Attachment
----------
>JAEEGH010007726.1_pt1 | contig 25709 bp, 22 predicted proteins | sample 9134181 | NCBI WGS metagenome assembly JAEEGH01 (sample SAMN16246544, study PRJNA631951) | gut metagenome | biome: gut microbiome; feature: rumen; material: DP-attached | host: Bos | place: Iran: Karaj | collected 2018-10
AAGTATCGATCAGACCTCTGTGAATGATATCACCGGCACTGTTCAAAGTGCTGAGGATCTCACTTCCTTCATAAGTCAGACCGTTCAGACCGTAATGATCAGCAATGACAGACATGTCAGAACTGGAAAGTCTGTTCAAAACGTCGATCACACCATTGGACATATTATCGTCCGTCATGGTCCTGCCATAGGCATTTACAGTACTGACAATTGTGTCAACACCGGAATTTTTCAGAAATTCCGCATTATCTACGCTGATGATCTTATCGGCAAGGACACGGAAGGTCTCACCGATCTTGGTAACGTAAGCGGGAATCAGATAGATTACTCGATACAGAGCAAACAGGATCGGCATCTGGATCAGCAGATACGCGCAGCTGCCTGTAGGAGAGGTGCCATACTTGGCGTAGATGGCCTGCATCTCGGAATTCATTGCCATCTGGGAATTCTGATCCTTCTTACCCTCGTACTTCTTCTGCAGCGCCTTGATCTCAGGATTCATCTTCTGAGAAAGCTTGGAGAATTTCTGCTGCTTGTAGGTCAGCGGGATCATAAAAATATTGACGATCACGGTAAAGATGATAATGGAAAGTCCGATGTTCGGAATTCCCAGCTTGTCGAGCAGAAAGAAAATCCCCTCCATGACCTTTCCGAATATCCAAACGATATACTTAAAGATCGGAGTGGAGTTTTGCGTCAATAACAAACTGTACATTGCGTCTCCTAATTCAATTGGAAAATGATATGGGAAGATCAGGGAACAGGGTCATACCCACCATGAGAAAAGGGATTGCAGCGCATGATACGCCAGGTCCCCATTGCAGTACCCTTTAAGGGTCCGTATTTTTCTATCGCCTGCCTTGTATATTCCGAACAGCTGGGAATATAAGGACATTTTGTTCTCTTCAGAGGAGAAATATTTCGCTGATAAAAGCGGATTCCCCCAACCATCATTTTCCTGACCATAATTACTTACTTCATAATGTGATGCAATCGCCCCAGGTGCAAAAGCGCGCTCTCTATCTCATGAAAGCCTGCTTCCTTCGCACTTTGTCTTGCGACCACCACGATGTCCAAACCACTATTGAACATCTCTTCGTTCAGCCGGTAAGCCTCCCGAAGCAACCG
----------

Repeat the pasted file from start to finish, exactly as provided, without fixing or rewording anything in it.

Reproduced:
>JAEEGH010007726.1_pt1 | contig 25709 bp, 22 predicted proteins | sample 9134181 | NCBI WGS metagenome assembly JAEEGH01 (sample SAMN16246544, study PRJNA631951) | gut metagenome | biome: gut microbiome; feature: rumen; material: DP-attached | host: Bos | place: Iran: Karaj | collected 2018-10
AAGTATCGATCAGACCTCTGTGAATGATATCACCGGCACTGTTCAAAGTGCTGAGGATCTCACTTCCTTCATAAGTCAGACCGTTCAGACCGTAATGATCAGCAATGACAGACATGTCAGAACTGGAAAGTCTGTTCAAAACGTCGATCACACCATTGGACATATTATCGTCCGTCATGGTCCTGCCATAGGCATTTACAGTACTGACAATTGTGTCAACACCGGAATTTTTCAGAAATTCCGCATTATCTACGCTGATGATCTTATCGGCAAGGACACGGAAGGTCTCACCGATCTTGGTAACGTAAGCGGGAATCAGATAGATTACTCGATACAGAGCAAACAGGATCGGCATCTGGATCAGCAGATACGCGCAGCTGCCTGTAGGAGAGGTGCCATACTTGGCGTAGATGGCCTGCATCTCGGAATTCATTGCCATCTGGGAATTCTGATCCTTCTTACCCTCGTACTTCTTCTGCAGCGCCTTGATCTCAGGATTCATCTTCTGAGAAAGCTTGGAGAATTTCTGCTGCTTGTAGGTCAGCGGGATCATAAAAATATTGACGATCACGGTAAAGATGATAATGGAAAGTCCGATGTTCGGAATTCCCAGCTTGTCGAGCAGAAAGAAAATCCCCTCCATGACCTTTCCGAATATCCAAACGATATACTTAAAGATCGGAGTGGAGTTTTGCGTCAATAACAAACTGTACATTGCGTCTCCTAATTCAATTGGAAAATGATATGGGAAGATCAGGGAACAGGGTCATACCCACCATGAGAAAAGGGATTGCAGCGCATGATACGCCAGGTCCCCATTGCAGTACCCTTTAAGGGTCCGTATTTTTCTATCGCCTGCCTTGTATATTCCGAACAGCTGGGAATATAAGGACATTTTGTTCTCTTCAGAGGAGAAATATTTCGCTGATAAAAGCGGATTCCCCCAACCATCATTTTCCTGACCATAATTACTTACTTCATAATGTGATGCAATCGCCCCAGGTGCAAAAGCGCGCTCTCTATCTCATGAAAGCCTGCTTCCTTCGCACTTTGTCTTGCGACCACCACGATGTCCAAACCACTATTGAACATCTCTTCGTTCAGCCGGTAAGCCTCCCGAAGCAACCG